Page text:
We are now in a historical moment where patriarchy, white supremacy, untruthful media, and other oppressive structures are flexing their muscles. For people on the front lines, there is a day-to-day challenge of survival. Within any struggle, there is also opportunity to learn from the leaders who have come before us.

The Philadelphia ordinations confronted patriarchy in new ways, simply by being direct. Male bishops and priests who participated in the civil rights movement, and spoke publicly on behalf of women’s rights, were suddenly forced to examine their own positions in a patriarchal institution.

From left, the Revs. Alison Cheek, Carter Heyward and Jeannette Piccard celebrate a eucharistic service at Riverside Church in New York on Oct. 27, 1974. (Photo/RNS/Chris Sheridan)

The ordinations upend generally held assumptions about civil rights and gender. In the 1970s, most leaders of the women’s movement supported white women’s issues at the expense of women of color, and low-income women. Black male civil rights leaders tended to focus only on race, and not on other forms of oppression. Yet there was an intersectional element to these ordinations. Eleven white women were ordained in a black city church, under the leadership of an African-American rector who was actively supportive of the Black Panther Party. An African-American woman led the procession, and would later become the first woman ordained a bishop in the Anglican Communion. A number of the women ordained identified as queer. They did not feel safe making that public; yet the white male bishops ordaining were prepared to defend them if anyone were to raise the issue publicly.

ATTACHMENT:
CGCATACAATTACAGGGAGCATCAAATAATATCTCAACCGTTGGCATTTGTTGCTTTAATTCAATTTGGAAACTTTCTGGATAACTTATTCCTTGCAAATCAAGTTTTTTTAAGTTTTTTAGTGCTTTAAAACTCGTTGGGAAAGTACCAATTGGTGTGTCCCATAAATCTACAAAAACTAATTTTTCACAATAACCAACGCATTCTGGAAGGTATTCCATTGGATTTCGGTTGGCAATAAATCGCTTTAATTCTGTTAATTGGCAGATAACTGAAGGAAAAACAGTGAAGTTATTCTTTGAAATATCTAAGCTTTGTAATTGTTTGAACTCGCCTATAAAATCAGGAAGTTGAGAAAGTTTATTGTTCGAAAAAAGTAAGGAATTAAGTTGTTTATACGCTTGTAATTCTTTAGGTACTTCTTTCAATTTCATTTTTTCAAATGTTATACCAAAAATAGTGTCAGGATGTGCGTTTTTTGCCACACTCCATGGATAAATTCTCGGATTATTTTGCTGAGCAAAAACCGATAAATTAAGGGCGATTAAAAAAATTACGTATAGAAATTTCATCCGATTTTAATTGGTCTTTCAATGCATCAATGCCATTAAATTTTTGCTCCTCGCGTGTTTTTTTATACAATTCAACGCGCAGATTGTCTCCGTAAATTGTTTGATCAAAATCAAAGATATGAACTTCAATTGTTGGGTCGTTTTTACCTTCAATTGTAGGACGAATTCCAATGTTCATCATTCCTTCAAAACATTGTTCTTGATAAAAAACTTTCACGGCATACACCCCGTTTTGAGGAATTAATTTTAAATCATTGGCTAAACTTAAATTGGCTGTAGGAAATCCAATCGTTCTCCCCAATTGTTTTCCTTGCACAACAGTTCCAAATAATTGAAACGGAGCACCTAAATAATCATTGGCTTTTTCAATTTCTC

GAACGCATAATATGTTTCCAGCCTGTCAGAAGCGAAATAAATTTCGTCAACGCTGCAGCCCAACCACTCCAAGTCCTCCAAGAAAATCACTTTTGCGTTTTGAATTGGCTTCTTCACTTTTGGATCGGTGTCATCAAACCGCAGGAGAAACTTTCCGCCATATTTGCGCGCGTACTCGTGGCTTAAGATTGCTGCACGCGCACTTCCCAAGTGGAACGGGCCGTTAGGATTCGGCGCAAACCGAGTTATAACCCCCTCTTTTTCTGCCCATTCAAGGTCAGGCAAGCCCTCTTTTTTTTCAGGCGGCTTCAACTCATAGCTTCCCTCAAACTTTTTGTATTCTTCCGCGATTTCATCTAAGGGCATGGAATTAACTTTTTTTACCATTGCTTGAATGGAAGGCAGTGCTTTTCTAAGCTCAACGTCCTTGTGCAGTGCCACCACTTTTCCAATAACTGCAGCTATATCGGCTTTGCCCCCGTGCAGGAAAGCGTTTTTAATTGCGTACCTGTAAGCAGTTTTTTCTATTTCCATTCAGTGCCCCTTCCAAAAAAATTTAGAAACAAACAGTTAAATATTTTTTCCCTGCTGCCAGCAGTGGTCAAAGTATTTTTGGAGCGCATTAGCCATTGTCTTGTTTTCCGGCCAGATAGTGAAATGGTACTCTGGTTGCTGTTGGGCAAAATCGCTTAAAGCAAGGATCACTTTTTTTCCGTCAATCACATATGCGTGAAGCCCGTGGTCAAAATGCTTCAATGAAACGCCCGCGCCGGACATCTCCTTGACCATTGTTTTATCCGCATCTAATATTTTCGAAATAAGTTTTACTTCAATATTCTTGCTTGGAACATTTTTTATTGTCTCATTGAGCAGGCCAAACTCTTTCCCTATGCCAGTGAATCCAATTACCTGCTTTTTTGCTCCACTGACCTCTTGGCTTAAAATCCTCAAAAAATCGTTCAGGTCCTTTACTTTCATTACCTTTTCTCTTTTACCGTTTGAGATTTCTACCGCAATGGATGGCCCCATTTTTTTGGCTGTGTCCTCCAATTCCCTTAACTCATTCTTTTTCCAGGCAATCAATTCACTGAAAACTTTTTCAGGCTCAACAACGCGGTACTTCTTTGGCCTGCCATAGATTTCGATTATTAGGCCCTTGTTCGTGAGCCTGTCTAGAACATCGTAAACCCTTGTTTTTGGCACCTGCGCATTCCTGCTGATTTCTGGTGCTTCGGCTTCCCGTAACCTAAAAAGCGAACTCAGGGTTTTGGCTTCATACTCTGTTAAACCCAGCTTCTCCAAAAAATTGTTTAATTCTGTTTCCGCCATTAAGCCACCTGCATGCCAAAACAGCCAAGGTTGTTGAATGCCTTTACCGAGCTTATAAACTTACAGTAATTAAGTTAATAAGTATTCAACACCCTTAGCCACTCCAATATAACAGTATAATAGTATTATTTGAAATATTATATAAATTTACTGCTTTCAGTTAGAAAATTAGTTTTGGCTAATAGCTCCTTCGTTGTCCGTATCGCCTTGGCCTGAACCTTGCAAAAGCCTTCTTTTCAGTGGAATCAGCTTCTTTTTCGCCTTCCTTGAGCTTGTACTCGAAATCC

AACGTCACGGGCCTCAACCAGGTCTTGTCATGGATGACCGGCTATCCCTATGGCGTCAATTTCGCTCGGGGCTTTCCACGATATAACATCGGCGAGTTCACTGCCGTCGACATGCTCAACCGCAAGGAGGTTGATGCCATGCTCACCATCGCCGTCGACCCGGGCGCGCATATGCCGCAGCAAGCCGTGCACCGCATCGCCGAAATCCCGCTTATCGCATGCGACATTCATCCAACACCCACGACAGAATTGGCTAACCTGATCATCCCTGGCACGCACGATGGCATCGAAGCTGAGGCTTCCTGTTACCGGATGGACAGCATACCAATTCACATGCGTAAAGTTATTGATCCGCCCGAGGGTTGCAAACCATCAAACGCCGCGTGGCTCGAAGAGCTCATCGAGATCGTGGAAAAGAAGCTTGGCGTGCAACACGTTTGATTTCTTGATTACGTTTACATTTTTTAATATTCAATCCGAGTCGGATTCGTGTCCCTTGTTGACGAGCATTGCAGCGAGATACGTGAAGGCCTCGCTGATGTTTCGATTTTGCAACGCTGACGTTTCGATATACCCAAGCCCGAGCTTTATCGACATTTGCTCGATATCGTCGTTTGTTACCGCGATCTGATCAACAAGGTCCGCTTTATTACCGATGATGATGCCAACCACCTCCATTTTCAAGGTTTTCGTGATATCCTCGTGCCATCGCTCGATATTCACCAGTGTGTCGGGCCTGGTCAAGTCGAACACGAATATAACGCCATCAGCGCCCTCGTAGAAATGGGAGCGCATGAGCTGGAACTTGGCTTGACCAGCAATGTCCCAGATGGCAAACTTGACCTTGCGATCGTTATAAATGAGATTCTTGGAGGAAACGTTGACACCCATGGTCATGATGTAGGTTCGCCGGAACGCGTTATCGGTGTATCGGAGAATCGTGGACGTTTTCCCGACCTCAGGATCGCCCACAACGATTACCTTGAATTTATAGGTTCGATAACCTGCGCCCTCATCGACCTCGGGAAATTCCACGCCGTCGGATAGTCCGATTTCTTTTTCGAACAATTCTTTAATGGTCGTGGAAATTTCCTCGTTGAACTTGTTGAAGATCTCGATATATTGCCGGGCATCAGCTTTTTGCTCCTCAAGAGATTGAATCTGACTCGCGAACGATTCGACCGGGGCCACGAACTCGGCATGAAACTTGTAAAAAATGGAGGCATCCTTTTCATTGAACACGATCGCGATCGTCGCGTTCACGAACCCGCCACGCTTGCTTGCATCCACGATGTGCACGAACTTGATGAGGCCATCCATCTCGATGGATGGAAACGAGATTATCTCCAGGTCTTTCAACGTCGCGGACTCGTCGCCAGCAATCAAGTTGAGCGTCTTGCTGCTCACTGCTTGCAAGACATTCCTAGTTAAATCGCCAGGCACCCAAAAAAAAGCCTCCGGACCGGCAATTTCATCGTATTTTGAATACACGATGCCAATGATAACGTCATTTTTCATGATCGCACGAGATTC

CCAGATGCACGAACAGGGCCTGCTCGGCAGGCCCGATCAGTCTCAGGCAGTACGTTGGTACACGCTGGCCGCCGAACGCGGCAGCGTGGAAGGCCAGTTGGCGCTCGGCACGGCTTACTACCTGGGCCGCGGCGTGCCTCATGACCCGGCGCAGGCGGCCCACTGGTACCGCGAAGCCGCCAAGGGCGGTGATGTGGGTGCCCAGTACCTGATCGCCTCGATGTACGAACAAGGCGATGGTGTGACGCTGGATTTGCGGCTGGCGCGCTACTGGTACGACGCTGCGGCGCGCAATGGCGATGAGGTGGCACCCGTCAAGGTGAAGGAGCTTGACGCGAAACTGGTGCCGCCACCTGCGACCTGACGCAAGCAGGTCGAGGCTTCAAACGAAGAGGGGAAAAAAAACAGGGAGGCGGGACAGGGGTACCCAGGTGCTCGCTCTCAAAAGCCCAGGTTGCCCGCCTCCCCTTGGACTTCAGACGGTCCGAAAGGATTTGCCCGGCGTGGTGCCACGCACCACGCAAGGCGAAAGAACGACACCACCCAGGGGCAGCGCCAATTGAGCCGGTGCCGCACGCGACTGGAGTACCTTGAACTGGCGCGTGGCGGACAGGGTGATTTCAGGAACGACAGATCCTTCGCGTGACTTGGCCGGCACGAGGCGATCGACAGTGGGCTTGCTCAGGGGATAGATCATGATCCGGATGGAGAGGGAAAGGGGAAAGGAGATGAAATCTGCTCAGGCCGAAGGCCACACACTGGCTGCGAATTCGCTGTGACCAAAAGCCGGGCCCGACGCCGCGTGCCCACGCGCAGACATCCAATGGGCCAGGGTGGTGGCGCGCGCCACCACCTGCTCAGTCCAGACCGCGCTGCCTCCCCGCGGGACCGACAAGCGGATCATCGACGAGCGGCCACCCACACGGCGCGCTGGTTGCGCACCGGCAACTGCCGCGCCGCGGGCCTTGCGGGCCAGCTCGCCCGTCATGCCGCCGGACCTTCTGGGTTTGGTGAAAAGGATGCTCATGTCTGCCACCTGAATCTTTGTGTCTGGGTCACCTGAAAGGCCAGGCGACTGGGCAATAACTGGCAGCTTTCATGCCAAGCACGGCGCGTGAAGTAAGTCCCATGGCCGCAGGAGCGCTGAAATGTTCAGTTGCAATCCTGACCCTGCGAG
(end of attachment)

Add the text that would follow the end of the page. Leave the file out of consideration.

What can we learn from this intersectional challenge to a patriarchal system? I do not think there is ever one clear answer; but there is a lot to contemplate. I strive to make a film that will inspire viewers to go beyond first impressions to a deeper discussion.

The women ordained in 1974 and 1975 stayed true to their call to the priesthood despite institutional obstacles, and by doing so they challenge us to look at our own lives. How do we pursue our vocations regardless of whether society is ready? How do we keep our integrity when it feels like the easy answers ask us to compromise? How do we stand up for justice in every moment when life pulls us in so many different directions? I can imagine post-film discussions where we all reflect on how the story of the original women priests asks us to consider big questions that confront us in our own lives.